Report: Calif. Seniors Face High Costs for Health, Basic Needs
The cost of living for California's elderly population is significantly higher than the amount set by the federal poverty level, according to a new report from the UCLA Center for Health Policy Research, "California Watch Blog" reports (Lin, "California Watch Blog," 9/15).
The report found that the cost of living in California counties ranged from $5,570 to $22,984 higher than the federal poverty level of $10,830 (Robertson, Sacramento Business Journal, 9/14).
Measuring Cost of Living
Researchers from the UCLA center and the Insight Center for Community Economic Developments developed the Elder Economic Security Standard Index, also known as the Elder Index, to evaluate the cost of living for California residents age 65 and older. The index takes various expenses into account, including:
- Health care;
- Transportation; and
- Food costs.
In comparison, the federal poverty level is based solely on the cost of food.
Health Care Costs
According to the report, health care and housing make up the majority of living expenses for California seniors.Â Researchers also found that health costs exceeded housing costs for many elderly residents, particularly those in rural areas.
Medi-Cal, California's Medicaid program, covers most health costs for low-income residents who receive federal Supplemental Security Income. DespiteÂ receiving Medi-Cal benefits, SSI beneficiaries still had average annual incomes that were $6,212 below the income adequacy level set by the Elder Index, according to the report ("California Watch Blog," 9/15).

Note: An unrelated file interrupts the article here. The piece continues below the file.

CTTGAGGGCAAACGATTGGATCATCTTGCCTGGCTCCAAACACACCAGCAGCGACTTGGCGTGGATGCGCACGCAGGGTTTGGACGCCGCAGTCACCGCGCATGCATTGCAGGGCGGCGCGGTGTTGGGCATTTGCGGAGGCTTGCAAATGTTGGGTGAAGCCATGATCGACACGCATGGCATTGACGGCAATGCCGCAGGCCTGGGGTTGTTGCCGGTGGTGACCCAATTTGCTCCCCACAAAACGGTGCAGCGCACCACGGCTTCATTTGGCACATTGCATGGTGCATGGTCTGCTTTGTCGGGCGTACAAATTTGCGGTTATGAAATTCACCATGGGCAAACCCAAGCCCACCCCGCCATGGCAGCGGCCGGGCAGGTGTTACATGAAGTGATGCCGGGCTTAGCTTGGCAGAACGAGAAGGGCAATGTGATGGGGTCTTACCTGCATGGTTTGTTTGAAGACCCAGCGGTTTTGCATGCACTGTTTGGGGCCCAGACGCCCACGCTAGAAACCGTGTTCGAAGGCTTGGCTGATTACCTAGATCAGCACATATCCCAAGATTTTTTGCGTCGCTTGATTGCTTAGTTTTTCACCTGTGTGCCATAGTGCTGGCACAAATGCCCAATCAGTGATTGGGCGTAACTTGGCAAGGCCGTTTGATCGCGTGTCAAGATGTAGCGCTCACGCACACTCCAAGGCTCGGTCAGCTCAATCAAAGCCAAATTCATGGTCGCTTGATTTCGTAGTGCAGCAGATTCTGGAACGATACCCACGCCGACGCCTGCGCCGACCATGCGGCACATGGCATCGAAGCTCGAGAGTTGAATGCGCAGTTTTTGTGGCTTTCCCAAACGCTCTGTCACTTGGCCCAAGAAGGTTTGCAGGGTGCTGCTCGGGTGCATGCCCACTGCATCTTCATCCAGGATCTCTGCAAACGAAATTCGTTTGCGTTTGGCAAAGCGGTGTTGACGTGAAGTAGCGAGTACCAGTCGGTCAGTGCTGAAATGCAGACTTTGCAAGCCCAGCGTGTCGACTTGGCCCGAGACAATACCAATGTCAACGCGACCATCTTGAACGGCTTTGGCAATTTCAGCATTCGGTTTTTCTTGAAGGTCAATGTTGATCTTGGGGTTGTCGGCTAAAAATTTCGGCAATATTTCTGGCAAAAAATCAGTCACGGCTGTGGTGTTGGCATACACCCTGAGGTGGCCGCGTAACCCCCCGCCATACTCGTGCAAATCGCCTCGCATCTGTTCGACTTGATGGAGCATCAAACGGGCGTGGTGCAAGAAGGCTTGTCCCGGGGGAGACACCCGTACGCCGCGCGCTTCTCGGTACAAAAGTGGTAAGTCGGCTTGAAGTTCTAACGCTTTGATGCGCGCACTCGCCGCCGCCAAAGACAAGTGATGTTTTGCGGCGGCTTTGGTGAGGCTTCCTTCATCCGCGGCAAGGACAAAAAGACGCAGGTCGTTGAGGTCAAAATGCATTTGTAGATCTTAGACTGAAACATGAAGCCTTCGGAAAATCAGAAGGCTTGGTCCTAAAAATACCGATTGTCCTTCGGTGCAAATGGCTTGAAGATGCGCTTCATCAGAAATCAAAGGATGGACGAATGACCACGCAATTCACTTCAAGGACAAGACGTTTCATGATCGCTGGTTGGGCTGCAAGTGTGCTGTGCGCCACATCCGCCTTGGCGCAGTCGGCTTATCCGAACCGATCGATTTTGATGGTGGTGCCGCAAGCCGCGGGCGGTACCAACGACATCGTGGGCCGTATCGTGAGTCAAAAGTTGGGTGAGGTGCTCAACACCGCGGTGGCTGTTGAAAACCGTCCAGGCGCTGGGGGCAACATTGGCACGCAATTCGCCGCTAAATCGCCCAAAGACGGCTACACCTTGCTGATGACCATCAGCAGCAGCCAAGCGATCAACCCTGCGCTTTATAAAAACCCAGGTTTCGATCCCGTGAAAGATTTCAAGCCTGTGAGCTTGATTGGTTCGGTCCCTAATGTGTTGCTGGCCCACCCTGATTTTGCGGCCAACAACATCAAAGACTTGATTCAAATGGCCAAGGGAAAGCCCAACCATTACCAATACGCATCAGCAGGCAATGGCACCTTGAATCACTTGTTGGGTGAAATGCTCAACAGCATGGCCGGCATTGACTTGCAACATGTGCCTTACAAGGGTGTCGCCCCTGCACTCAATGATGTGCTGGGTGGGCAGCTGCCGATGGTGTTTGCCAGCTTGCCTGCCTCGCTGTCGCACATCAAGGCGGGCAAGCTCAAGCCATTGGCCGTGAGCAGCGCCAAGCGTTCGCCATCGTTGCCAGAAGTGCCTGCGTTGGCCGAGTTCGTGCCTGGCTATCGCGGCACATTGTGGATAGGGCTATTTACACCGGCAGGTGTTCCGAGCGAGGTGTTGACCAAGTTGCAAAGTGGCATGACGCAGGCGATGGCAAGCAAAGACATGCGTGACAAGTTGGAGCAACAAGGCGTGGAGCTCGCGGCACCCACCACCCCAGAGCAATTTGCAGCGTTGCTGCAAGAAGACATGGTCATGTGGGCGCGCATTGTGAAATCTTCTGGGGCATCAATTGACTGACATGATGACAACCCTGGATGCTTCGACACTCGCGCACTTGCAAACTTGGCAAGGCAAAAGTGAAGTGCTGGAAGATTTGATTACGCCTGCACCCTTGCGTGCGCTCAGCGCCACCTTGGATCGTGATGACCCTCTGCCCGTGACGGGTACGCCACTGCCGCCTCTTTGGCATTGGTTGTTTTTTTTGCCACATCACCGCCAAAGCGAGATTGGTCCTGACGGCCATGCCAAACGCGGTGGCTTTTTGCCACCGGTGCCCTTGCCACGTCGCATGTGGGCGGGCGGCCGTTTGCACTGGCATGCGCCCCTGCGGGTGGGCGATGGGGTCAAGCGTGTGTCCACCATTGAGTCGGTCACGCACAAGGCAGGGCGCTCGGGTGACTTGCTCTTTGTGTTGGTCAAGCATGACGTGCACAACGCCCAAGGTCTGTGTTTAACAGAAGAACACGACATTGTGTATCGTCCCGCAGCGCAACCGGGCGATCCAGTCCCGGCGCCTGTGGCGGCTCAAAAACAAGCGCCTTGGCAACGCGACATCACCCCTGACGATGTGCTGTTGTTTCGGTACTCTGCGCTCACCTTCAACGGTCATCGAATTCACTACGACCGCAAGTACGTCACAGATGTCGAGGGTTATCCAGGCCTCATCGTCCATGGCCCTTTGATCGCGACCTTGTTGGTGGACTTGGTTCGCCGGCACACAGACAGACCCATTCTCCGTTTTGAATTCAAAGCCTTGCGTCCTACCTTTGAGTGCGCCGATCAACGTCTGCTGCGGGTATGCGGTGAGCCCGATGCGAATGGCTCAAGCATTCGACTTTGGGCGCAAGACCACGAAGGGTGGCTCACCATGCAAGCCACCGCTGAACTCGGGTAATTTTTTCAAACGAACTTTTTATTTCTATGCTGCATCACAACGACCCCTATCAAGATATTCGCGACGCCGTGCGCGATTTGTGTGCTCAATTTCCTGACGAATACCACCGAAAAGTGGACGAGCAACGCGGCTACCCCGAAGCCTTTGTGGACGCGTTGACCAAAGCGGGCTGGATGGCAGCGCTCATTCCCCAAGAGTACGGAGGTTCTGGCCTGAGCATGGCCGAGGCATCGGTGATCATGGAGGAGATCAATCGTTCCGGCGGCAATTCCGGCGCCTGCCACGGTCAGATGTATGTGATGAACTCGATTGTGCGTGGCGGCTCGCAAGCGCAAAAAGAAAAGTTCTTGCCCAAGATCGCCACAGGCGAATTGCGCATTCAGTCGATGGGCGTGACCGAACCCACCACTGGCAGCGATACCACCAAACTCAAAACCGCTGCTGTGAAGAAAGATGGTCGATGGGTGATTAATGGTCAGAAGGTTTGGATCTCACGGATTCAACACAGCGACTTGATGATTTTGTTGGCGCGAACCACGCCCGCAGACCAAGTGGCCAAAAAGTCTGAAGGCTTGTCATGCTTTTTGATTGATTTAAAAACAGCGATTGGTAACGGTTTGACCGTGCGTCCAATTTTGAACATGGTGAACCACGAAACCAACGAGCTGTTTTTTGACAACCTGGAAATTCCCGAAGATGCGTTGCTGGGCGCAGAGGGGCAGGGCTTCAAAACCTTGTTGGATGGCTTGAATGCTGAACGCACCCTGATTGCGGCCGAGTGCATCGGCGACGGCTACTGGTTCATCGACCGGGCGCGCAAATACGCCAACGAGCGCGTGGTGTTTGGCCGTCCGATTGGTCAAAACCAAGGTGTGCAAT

Susan Smith, director of the Insight Center's California Initiative, said some seniors are making compromises toÂ adjust toÂ their cost of living. She said, "They're splitting their pills so medications last longer, they're forgoing paying the utility bill in a month so they can pay rent. They're skipping a meal."
Backing the 'Elder Index' as a New Metric
Supporters of the Elder Index say the federal poverty level does not provide an accurate picture of the cost of living in California. They want the state to begin using the Elder Index as a planning tool and a metric for program eligibility formulas.
Many not-for-profit agencies that work with seniors already use the Elder Index (Anderson, Fresno Bee, 9/14).
RelatedÂ State Legislation
This year, Sen. Carol Liu (D-La CaÃ±ada Flintridge) introduced legislation (SB 1084) that would have created a task force to recommend policy based on the Elder Index, but the bill stalled in the Assembly.
Assembly member Jim Beall (D-San Jose) also introduced a bill (AB 2114) that would have required local and state organizations to use the Elder Index. The bill did not receive approval before the end of the legislative session ("California Watch Blog," 9/15).
Federal Changes in the Works?
The federal government has acknowledged that federal poverty guidelines need to be updated and improved. Officials say they plan to release a new supplemental poverty measure in fall 2011 (Sacramento Business Journal, 9/14).This is part of the California Healthline Daily Edition, a summary of health policy coverage from major news organizations. Sign up for an email subscription.